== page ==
“No, sorry.”

We missed all the sorries, too.

“Sorry, grandpa,” Ella apologized after refusing to follow another one of Ludek’s orders.

However, time apart brings along appreciation, deeper love and understanding.

“I miss my mommy,” Ella cried one afternoon after school as she hugged Emma’s graduation picture hanging in the living room next to Mona Lisa.

“I am sure she misses you too,” I said.

“I want to be with her,” Ella continued.

“You will eventually,” I said trying to comfort her.

But, Ella was inconsolable. The persistent little girls cried hours into the night.

“Alright, you’re flying back with her to France tomorrow,” I said to Ludek.

 

The next day was a brand new day.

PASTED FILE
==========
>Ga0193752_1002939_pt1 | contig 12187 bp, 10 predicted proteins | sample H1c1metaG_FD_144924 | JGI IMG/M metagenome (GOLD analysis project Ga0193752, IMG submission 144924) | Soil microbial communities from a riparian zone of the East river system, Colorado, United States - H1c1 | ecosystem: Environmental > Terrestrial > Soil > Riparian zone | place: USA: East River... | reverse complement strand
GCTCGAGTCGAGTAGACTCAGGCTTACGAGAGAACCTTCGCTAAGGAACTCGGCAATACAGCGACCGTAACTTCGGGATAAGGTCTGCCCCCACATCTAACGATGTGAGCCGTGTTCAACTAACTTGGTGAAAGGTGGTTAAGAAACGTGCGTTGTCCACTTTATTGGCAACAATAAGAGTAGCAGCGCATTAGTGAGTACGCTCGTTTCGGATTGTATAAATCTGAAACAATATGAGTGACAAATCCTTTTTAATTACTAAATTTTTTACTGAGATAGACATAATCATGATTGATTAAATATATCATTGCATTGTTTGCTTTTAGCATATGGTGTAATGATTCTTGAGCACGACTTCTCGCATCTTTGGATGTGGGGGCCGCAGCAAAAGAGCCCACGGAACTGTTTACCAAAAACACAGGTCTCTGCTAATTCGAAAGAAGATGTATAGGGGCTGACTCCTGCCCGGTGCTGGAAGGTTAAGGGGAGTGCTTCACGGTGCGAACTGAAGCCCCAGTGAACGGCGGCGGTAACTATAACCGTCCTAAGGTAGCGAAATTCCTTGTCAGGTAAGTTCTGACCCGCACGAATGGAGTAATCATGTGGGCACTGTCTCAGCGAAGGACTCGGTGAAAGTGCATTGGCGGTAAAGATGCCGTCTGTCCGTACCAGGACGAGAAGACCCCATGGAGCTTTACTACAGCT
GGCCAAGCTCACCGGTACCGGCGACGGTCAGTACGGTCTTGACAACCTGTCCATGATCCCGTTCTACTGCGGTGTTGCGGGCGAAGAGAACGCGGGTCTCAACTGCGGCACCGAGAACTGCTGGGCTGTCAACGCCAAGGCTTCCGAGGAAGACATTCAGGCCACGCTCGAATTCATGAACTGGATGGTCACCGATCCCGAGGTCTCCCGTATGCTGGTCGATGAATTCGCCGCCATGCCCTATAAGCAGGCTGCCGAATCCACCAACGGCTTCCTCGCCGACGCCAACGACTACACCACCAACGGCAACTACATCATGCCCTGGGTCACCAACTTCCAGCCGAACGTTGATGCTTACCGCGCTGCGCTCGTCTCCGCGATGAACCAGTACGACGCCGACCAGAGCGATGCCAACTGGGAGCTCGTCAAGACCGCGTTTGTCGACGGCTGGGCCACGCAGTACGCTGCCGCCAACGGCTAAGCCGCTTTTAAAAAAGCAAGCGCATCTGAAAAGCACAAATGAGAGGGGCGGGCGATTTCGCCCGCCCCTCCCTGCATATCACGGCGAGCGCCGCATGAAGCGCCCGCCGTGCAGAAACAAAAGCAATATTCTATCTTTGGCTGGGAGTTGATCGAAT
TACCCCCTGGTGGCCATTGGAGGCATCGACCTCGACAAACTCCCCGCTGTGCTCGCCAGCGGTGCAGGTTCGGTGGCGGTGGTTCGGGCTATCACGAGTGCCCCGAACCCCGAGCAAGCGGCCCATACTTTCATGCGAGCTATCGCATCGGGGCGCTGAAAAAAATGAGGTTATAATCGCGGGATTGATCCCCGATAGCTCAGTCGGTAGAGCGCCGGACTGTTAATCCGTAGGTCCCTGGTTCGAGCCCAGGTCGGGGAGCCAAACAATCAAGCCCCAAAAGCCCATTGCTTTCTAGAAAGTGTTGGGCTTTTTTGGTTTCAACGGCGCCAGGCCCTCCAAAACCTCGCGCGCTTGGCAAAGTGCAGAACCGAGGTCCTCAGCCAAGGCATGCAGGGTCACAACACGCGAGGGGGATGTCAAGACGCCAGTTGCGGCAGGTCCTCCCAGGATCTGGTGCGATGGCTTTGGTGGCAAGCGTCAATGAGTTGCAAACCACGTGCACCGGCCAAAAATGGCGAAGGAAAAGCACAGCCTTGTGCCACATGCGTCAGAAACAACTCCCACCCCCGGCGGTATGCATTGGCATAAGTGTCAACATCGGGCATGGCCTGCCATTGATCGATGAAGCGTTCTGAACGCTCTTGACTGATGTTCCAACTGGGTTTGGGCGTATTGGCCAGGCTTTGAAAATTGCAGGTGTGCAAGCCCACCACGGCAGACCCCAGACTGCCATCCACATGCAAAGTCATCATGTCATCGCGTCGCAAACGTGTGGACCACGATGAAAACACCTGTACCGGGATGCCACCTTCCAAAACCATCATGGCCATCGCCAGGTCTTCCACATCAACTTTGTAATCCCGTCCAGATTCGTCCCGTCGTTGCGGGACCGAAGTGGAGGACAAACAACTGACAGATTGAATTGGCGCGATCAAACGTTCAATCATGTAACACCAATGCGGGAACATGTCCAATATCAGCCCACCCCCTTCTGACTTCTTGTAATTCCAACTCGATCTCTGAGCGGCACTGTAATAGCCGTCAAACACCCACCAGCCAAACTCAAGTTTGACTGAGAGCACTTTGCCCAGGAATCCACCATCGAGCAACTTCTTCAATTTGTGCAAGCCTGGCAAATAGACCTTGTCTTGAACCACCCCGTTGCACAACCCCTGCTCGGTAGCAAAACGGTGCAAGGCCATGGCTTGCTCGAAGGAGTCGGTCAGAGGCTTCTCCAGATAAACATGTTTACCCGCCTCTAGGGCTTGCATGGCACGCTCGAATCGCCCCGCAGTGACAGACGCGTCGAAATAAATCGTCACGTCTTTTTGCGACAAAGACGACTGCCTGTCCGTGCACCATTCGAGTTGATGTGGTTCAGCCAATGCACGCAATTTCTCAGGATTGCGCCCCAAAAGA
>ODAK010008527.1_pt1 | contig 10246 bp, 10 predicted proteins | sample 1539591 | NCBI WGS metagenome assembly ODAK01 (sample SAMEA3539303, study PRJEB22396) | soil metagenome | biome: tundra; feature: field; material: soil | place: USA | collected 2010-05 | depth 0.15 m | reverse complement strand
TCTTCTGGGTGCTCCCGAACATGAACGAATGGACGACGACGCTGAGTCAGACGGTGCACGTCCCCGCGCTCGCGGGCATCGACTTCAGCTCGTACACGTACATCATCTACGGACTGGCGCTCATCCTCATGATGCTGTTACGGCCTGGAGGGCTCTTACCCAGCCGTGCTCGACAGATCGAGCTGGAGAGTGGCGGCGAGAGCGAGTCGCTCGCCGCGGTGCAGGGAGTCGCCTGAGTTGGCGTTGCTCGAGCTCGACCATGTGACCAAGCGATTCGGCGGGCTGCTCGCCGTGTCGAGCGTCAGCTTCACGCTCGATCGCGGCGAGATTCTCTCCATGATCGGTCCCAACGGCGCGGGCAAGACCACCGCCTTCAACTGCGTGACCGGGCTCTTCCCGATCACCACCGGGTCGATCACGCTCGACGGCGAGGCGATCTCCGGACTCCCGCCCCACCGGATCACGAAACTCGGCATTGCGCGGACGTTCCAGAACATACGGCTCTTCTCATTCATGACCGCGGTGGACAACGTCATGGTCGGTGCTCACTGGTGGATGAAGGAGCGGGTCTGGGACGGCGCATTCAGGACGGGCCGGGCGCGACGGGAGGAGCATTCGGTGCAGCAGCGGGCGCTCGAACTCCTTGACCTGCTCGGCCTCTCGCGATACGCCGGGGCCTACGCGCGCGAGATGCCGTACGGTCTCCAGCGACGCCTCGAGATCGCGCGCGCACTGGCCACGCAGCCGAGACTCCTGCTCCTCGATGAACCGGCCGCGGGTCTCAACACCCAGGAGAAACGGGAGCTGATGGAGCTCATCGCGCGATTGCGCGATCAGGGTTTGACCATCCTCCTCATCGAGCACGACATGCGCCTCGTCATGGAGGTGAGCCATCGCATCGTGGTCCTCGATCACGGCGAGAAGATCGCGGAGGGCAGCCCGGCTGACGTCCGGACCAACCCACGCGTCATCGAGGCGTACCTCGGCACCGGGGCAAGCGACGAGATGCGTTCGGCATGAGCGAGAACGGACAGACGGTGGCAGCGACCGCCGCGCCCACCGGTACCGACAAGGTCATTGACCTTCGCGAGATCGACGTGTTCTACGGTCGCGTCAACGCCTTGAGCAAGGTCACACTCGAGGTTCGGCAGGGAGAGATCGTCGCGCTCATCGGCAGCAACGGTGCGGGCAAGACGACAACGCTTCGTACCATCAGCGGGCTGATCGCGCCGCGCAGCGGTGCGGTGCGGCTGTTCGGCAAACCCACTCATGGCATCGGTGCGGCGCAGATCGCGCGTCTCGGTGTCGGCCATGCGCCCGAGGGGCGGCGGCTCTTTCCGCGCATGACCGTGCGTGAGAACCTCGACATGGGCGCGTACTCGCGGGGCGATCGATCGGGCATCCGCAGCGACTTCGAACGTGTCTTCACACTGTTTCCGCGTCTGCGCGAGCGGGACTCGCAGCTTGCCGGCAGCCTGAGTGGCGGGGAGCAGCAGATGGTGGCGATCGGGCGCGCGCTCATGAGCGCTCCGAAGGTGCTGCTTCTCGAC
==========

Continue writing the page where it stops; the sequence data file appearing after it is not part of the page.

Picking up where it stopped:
“Will I see my friends today?” Ella asked on our way to school with Queen blasting in the background. “Tell me one of your stories.”

And I started telling her the story of Scheherazade and the mean king, and the story of the guy with the expensive McLaren automobile who ran a red stop sign.

“Tell me the story about the bracelet and Jake’s wedding ring,” Ella demanded more storytelling.

Ella loves the music of Queen after a Picnic Pops concert at Cannonsburg in July.

“I am like Freddie Mercury, I want it all,” she laughs as we go back home.

Throughout these six weeks, I’ve learned several big lessons. I learned that stories are soothing and healing. I learned that food which reminds you of home is comforting. I learned that the jittery music of Queen can bring on the atmosphere of home. And that the school environment is good for kids.

So, whenever Ella got homesick, I made French crepes and opened a jar of “cornichons.” We call them dills, here in America.

And I spent a perfect day with Ella doing the “Back to School Shopping” rut that was so new to me. Finally, Ella got her ears pierced at the Piercing Pagoda at the mall.